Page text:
We are excited to share with you our latest installment to our interview series! This time we reached out to Kim Giovacco, the founder and chief tour guide of Veg Jaunts and Journeys. Here she talks about her own experiences as a vegan traveler, what inspired her to start her own full-service travel agency and tour company, and other interesting insights on veg travel.
Q: How long have you been vegan and what inspired you to make the switch?
I’ve been vegan for 3 years and vegetarian for 33 years before that. I had no idea about the horrors of the dairy industry. As soon as I learned about it from the mild movie Peaceable Kingdom, I became vegan. My transition period was only about 3 weeks because at the same time I joined a Boston area vegan Meetup group, and everyone in the group was so helpful and told me about many resources.
Q: Can you name some of the most vegan-friendly cities you’ve visited so far?
I’m going to pass over the obvious ones in the US, and internationally say Toronto, Berlin, Prague, and Singapore.
Q: Is there a place that you find particularly challenging to visit as a vegan? Can you tell us about what made it difficult for you?
Well, I think some places in the Midwest would be challenging, but I wouldn’t have much reason to visit there. I was a bit disappointed by the state of Vermont because I feel they rely heavily on their dairy industry.
Q: You have traveled to 40 countries. How much has traveling as vegan changed over the years?
It’s difficult to keep up with the amazing changes! There are scores of vegan festivals in the US and Europe, so many European cities offer vegan walking tours and there are even many vegan and vegan-friendly accommodations throughout the world now. It’s rarely possible to try every restaurant on a one week trip to a vegan-friendly city—a good problem to have!
Q: What’s the first place that comes to mind that you would recommend to someone traveling as vegan for the first time?
In the US, for a hassle-free vacation and with lots to do, San Diego CA or Asheville NC. In Europe, Berlin. And in Asia, Chiang Mai, Thailand. I’m sorry I’m so enthusiastic that I can’t limit it to one place!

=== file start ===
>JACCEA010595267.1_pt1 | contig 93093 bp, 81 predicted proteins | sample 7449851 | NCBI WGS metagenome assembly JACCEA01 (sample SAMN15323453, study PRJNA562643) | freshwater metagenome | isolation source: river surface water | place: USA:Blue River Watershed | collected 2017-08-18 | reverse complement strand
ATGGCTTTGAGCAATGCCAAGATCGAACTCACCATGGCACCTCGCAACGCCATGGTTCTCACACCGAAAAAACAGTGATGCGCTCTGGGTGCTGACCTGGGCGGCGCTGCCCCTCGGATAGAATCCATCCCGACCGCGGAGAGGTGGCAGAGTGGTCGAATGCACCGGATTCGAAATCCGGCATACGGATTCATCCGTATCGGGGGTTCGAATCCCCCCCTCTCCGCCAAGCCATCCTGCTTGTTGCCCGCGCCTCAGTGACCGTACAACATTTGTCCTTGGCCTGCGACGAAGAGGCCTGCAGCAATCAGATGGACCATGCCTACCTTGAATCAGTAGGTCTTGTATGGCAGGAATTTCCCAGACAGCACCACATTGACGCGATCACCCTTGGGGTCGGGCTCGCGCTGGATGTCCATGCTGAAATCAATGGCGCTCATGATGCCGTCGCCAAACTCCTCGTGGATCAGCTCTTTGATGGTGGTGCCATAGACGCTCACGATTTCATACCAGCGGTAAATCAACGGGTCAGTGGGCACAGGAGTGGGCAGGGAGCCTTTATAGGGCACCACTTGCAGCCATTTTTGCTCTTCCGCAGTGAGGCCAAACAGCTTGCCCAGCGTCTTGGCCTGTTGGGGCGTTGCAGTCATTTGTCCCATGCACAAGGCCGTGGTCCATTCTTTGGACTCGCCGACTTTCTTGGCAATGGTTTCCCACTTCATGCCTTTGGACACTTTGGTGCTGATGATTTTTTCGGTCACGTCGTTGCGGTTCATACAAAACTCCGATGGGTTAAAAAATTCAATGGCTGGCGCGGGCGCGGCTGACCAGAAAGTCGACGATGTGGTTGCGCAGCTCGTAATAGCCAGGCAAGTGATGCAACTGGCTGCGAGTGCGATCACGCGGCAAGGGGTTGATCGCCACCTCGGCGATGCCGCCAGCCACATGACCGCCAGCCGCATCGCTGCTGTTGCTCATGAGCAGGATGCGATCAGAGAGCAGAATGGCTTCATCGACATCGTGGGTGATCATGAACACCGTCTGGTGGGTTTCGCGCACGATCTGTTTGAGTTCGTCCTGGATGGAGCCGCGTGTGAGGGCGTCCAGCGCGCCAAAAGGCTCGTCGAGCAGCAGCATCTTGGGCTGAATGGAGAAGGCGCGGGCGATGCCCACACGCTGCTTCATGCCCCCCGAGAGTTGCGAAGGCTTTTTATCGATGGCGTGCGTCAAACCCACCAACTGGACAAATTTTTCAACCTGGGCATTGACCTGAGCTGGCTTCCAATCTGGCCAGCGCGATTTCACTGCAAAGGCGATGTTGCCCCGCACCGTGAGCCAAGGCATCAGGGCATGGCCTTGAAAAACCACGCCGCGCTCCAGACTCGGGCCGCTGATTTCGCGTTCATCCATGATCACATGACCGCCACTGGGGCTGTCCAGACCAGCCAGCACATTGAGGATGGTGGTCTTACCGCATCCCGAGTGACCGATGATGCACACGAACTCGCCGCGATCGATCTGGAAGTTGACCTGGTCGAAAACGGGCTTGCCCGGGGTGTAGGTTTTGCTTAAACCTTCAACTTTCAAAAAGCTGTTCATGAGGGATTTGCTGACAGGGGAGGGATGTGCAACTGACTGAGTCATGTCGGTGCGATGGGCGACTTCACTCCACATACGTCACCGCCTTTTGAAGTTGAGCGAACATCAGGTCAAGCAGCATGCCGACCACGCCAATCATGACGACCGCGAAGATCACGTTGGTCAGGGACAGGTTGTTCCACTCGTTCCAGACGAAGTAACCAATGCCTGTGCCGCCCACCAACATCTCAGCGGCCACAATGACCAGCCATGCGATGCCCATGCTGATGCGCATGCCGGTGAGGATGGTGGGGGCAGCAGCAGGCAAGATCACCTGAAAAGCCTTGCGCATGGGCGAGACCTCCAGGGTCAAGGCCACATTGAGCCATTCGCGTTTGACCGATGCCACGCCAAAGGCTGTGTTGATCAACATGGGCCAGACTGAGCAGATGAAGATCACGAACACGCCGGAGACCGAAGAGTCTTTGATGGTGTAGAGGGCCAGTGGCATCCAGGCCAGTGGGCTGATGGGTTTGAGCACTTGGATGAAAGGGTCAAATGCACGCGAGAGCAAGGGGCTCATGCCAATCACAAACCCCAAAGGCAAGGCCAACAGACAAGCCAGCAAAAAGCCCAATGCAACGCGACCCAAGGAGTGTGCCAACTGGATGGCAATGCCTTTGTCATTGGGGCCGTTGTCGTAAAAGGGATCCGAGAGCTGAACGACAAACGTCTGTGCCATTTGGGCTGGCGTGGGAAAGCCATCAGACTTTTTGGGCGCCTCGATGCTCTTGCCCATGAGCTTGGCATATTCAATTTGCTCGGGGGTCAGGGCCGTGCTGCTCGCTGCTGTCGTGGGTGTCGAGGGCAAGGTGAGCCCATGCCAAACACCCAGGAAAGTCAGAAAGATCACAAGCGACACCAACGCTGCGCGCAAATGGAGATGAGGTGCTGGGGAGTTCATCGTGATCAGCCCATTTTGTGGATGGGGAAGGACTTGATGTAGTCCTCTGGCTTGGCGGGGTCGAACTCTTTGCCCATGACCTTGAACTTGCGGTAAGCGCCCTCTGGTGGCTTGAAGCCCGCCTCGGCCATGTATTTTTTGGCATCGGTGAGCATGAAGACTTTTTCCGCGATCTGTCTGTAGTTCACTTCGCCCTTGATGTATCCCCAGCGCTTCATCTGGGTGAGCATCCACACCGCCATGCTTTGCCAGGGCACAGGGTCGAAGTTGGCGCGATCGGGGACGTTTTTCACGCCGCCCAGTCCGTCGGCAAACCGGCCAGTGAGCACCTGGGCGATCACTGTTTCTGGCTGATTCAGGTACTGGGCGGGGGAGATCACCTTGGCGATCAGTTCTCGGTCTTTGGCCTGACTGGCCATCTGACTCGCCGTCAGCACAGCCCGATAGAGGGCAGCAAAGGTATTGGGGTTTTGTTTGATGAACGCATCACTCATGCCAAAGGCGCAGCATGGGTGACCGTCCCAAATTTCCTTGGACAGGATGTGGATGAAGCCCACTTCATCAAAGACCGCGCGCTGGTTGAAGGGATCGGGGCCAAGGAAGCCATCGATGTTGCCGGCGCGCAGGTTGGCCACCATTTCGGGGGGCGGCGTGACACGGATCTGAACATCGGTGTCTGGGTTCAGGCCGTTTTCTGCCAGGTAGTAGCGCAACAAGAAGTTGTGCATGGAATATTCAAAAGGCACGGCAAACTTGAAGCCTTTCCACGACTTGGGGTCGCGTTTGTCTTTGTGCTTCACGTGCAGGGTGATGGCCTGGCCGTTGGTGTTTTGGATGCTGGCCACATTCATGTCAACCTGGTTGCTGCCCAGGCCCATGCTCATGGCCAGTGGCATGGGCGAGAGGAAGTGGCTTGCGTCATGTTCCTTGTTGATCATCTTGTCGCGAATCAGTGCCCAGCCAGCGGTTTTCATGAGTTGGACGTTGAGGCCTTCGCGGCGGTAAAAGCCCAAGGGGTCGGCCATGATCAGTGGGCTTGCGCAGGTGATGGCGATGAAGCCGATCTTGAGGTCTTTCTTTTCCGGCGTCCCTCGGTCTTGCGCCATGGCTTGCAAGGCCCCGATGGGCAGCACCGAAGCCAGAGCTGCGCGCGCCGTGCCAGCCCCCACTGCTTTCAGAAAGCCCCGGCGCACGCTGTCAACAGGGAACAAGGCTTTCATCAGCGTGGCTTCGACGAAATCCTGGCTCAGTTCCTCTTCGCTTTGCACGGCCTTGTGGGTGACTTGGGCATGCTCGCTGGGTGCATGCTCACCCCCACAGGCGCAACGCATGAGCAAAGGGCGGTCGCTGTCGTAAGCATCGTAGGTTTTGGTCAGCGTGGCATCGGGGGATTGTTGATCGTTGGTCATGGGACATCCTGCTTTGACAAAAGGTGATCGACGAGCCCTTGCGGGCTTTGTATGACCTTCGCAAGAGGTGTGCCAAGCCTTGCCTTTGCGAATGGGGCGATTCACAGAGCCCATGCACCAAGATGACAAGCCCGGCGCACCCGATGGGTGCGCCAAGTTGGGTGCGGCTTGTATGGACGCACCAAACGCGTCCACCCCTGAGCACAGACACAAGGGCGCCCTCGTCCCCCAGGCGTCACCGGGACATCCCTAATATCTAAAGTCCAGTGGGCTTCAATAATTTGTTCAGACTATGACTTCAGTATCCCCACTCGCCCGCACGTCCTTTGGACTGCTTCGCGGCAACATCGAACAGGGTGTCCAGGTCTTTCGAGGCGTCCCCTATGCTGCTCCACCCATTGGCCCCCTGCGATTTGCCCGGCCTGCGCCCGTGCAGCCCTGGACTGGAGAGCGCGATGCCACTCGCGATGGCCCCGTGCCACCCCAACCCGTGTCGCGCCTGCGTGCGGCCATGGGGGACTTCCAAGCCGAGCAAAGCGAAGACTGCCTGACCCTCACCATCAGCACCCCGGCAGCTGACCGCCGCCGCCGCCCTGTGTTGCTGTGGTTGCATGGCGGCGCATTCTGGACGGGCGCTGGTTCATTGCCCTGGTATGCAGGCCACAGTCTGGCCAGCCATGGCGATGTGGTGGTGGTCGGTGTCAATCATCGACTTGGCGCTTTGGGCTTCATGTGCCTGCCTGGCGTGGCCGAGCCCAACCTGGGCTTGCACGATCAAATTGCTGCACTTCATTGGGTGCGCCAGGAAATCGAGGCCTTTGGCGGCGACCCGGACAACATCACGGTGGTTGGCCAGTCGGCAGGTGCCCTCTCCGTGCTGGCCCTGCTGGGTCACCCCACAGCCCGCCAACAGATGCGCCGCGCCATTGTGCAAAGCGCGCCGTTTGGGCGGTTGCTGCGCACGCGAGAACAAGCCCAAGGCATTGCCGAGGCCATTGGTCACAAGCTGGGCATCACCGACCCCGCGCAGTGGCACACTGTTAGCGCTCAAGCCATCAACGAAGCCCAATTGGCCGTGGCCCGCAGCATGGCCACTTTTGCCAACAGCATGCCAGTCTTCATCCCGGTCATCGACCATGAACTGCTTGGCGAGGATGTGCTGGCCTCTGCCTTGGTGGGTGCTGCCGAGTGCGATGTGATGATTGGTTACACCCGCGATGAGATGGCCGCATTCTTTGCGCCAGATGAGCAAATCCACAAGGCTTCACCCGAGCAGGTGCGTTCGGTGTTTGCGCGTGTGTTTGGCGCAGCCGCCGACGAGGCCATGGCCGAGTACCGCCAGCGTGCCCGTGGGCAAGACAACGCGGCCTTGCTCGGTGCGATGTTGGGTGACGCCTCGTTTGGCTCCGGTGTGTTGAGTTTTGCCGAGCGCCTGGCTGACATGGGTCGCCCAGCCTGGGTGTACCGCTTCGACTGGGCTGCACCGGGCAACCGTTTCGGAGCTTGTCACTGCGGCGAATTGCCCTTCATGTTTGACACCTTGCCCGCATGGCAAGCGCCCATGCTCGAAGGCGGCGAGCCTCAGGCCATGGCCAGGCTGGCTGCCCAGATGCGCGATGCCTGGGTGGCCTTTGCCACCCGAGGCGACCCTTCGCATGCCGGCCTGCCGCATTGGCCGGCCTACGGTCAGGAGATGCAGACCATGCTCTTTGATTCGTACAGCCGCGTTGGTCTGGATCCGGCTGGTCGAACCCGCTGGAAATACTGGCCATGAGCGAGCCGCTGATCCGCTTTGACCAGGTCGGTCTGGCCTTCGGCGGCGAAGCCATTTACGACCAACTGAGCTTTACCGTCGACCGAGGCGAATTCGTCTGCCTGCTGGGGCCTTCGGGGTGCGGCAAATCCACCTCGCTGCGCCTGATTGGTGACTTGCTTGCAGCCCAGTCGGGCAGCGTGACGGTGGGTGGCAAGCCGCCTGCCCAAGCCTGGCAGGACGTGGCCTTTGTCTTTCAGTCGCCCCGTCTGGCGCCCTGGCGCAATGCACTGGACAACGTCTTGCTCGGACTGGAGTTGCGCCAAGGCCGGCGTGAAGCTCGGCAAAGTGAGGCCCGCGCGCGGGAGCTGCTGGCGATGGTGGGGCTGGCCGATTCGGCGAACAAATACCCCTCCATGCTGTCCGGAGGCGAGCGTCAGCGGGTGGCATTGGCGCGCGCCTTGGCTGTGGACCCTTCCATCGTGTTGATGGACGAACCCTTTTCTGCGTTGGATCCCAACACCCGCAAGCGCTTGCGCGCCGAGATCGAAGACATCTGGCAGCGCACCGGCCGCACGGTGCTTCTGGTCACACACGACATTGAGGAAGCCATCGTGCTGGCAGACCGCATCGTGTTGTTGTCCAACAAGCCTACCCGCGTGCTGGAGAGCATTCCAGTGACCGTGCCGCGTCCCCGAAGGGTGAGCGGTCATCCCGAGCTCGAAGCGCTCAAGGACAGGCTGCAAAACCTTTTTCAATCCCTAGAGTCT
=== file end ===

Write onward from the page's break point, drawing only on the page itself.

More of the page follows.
Q: Tell us about Veg Jaunts and Journeys. How did it get started?
Two years ago I was living in the Boston area and was on the board of an organization trying to get a food cooperative 1 started in my town. For my birthday my partner planned out a weekend tour to visit about a dozen food coops in New Hampshire and Vermont, where many of various sizes can be found. I love visiting them because of their ambiance and to check out their vegan offerings too. Right after receiving the birthday card with the weekend plan outlined, I thought to myself, “I could do this. I can plan tours for vegans.” I had never been on a group tour but had made my own travel arrangements for myself and for small groups of friends for the past 30 years. And I had actually wanted to be a travel agent for even longer than that!
Q: What makes it different from other tour organizations?
Our groups are very small—no more than 12 people (and often less) with 1-2 guides. This allows for much flexibility and better experiences. For example, during our Prague/Vienna/Budapest tour in April, a local woman in Budapest invited our small group to her apartment for a multi-course Hungarian vegan meal, which was wonderful. As well, our pricing is based on having your own room, not double occupancy, and not having to pay a single supplement. I believe we are one of the only companies in the entire industry doing that.
Q: Can you share one of your most memorable experiences as a travel planner and veg tour guide? What would you say are the best things about it?
For my private clients, I painstakingly plan out their vegan honeymoons and vacations, using resources and files that I’ve been saving for years. For my small group tours, I’m thrilled when I have someone join the group who has never been out of the country before. I love seeing how excited they are by everything they experience. And if they live in a place that’s not too vegan-friendly, for them to be able to try so many vegan restaurants while on vacation is amazing for them.
Q: What’s your take on “don’t worry about money, just travel” advice? Any tips for people who want to travel but feel financially stuck?
Travel has always been a priority for me, and where all my discretionary income goes. For years I lived in studio apartments so that I could use the extra money for travel. And decades later, it’s the same—my partner and I just moved into a 400 square foot tiny house, and our housing expenses are quite low. So I think it’s very possible to easily save money for travel, by giving up the daily fancy coffee habit and brewing at home, by cutting out fancy salon treatments, not going bar hopping every weekend, and so on. That being said, I spend too much money attending all the vegan events in Asheville NC, near where Veg Jaunts and Journeys is based!
Q: If you could give one piece of advice to anyone who is traveling as vegan for the first time, what would it be?
Don’t leave home without the HappyCow app and if you’re flying, one called AirVegan. Search out vegan advice on the Facebook group called Vegan Travel. And if you’re still nervous, and would like to travel with a super congenial group of people, join a Veg Jaunts and Journeys tour.
1 Food coops are always quite vegan-friendly, and a great place to stop while you’re on the road.
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